Presenter: Ilima Ho-Lastimosa
“Ka Mākau ʻŌlelo Hawaiʻi”
As the Hawaiian language movement nears 35 years of growing Hawaiian language speakers and revitalizing te native tongue of this land, we have learned many lessons towards Hawaiian language development. Ka Haka ‘Ula o Ke’elikolani’s Masters in Indigenous Culture and Language Education (MAILCE) graduate students will present their research projects on developing and strengthening oral, reading, and written Hawaiian language skills amongst students. E ola ka ‘olelo Hawai’i.
Presenters: Pohai, Kyoto, Kealoha Reff, Koleka Taaca
Co-Presenter: Noelani Iokepa-Guerrero, Program Coordinator
“Na Kiʻina Aʻo”
Teachers are often looking for innovative and creative ways to educate students and foster greater student understanding and success. Weaving traditional Hawaiian practices into instruction or as the foundation of pedagogy helps increase student interest and learning and promotes Hawaiian practices. Incorporating multiple content areas to teach a necessary skill helps to build student understanding. MAILCE graduate students will present their research projects on developing a mahi’ai curriculum, using mele in instruction, and fostering greater math problem solving skills by incorporating reading strategies.
Presenters: Ke’ala Neumann, Mahealani Lono, Puanani Pe’a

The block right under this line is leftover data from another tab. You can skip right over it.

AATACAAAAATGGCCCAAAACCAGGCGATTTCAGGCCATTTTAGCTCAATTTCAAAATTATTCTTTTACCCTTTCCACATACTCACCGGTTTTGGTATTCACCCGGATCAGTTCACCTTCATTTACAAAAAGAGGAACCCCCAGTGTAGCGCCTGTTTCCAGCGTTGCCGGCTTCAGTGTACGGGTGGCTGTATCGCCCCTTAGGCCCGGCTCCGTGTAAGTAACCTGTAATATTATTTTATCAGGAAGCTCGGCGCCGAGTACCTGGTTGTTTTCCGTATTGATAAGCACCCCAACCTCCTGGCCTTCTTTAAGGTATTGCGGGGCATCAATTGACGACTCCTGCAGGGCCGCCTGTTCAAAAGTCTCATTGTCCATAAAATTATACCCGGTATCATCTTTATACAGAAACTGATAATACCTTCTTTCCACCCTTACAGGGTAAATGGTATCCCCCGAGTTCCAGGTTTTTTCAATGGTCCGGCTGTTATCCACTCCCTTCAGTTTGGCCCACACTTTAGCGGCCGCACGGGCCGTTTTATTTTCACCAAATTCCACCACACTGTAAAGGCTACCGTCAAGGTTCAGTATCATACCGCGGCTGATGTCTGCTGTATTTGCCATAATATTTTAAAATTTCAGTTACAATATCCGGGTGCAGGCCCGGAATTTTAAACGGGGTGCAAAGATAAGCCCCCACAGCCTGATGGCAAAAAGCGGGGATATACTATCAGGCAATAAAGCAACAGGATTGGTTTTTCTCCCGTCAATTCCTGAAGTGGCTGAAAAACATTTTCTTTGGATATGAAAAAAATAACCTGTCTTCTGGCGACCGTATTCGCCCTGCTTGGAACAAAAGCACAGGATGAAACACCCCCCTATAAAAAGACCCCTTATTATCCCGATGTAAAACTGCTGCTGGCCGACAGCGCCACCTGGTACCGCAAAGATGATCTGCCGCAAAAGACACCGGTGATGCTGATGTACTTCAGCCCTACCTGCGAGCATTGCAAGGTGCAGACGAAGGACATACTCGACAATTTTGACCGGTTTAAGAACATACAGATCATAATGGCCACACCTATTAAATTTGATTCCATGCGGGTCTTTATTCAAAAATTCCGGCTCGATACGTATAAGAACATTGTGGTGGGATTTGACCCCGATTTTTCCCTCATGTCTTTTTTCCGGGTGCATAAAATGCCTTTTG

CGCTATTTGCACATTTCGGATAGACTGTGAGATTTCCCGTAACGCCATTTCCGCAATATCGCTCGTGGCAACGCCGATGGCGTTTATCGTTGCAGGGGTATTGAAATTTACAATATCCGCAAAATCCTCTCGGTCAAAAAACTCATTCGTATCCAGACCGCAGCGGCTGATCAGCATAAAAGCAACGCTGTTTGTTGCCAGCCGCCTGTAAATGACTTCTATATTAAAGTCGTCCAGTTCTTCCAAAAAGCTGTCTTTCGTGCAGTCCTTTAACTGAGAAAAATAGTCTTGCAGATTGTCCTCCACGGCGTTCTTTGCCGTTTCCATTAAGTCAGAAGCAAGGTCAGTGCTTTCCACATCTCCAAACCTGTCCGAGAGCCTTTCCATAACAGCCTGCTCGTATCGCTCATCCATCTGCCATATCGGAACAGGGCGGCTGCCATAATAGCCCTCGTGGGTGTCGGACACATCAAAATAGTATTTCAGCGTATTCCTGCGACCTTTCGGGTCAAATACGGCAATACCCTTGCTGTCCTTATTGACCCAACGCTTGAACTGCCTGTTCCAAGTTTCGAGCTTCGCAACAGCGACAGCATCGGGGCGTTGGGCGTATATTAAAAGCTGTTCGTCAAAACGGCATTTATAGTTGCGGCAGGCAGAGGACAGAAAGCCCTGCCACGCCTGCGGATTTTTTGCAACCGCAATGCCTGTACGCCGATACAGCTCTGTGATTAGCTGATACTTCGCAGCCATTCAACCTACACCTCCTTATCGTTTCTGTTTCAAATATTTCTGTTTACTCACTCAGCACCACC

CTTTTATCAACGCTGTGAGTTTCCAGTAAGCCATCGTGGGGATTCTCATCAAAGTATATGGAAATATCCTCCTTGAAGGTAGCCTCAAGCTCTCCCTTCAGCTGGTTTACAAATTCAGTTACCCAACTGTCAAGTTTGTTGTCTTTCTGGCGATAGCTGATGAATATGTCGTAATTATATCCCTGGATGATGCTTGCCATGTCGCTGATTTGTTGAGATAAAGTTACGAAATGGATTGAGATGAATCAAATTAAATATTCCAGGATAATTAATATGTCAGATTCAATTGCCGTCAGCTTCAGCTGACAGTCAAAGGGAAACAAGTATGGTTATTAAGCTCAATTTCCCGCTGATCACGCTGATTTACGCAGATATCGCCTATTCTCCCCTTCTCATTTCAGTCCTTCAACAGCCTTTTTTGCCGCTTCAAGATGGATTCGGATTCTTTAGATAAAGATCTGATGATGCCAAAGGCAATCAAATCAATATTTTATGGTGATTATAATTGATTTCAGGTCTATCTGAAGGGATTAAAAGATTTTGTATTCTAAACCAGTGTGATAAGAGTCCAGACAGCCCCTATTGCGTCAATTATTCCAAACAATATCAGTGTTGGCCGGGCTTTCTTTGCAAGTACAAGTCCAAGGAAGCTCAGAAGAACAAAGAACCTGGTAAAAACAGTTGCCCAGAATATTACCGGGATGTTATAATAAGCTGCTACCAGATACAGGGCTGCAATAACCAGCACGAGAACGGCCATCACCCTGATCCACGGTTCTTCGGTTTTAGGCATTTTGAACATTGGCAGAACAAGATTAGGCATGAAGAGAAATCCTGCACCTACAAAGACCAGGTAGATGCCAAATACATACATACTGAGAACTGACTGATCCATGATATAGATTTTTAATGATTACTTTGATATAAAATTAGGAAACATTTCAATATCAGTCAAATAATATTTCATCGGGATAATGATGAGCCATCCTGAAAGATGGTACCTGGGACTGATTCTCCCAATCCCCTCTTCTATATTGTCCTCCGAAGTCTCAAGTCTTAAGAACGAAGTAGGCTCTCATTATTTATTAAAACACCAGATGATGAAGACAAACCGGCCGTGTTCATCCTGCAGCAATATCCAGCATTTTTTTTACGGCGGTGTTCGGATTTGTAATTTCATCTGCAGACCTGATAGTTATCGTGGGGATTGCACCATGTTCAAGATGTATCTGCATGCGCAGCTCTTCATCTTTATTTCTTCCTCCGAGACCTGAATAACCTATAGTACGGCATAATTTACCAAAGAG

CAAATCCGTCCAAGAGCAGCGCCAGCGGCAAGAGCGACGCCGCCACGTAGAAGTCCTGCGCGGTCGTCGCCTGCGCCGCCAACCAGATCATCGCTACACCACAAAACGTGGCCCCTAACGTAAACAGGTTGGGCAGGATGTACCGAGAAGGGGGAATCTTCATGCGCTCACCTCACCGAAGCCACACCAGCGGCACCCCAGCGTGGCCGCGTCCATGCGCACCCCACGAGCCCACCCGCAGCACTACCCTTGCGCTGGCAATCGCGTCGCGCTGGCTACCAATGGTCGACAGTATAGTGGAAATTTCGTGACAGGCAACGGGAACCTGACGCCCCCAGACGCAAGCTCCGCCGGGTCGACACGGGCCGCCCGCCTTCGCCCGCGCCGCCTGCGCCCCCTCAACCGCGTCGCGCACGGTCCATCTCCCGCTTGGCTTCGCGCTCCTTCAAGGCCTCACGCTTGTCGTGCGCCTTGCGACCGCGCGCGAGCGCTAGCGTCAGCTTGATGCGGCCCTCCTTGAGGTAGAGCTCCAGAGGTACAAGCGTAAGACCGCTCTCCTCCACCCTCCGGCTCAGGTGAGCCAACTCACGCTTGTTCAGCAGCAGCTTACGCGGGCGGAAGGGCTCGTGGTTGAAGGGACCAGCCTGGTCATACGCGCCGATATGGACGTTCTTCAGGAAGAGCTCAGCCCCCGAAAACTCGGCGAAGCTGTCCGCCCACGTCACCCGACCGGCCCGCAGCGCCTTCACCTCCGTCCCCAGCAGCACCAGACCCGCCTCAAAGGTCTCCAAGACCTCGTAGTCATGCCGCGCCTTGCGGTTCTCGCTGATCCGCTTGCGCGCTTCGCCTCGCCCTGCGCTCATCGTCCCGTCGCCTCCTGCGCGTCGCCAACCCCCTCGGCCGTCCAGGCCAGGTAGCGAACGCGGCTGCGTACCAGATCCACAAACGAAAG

Co-Presenter: Noelani Iokepa-Guerrero, Program Coordinator
“Ka Hoʻoulu Mauli Ola Hawaiʻi”
MAILCE graduate students will present their research and findings on developing mauli ola Hawai’i, Hawaiian identity, in kanaka, ‘ohana, and kaiaulu. Knowing who you are as a Hawaiian, as a family, and as a community is crucial in today’s society. Mauli Ola Hawai’i development in Hawaiian language, culture, values, and practices strengthens the individual, the family, and the community at large and plays an important role in Hawai’i today.
Presenters: Mele Spencer, Naupaka Joaquin, Kalimahana Young
Co-Presenters: Noelani Iokepa-Guerrero, Program Coordinator
“Helu Mai I Ka Mo’olelo”
Presenter: Marian Leong
“Indigenous Learning Communities – ‘Ike Mauli Ola at UH West O’ahu”
The purpose of the Ike Mauli Ola learning is to increase and assist students throughout the educational pipeline to become baccalaureate-prepared nurses. This presentation will share how the program helps Native Hawaiian students navigate through the nursing pathway.
Presenter: Puʻu Zablan
Register now for the 2016 NHEA Convention @ Windward Community College
The Native Hawaiian Education Association’s 17thannual convention is right around the corner! This year’s convention will again be held at the beautiful Windward Community College campus in Kaneʻohe on Wednesday and Thursday, March 23–24, 2016. This year’s convention theme,“E ola au i kuʻu lāhui, ke kuleana o ka ʻōiwi”,which translates to “I live for my people, the responsibility of the indigenous”, will provide the foundation for active dialogue and presentations at this year’s convention.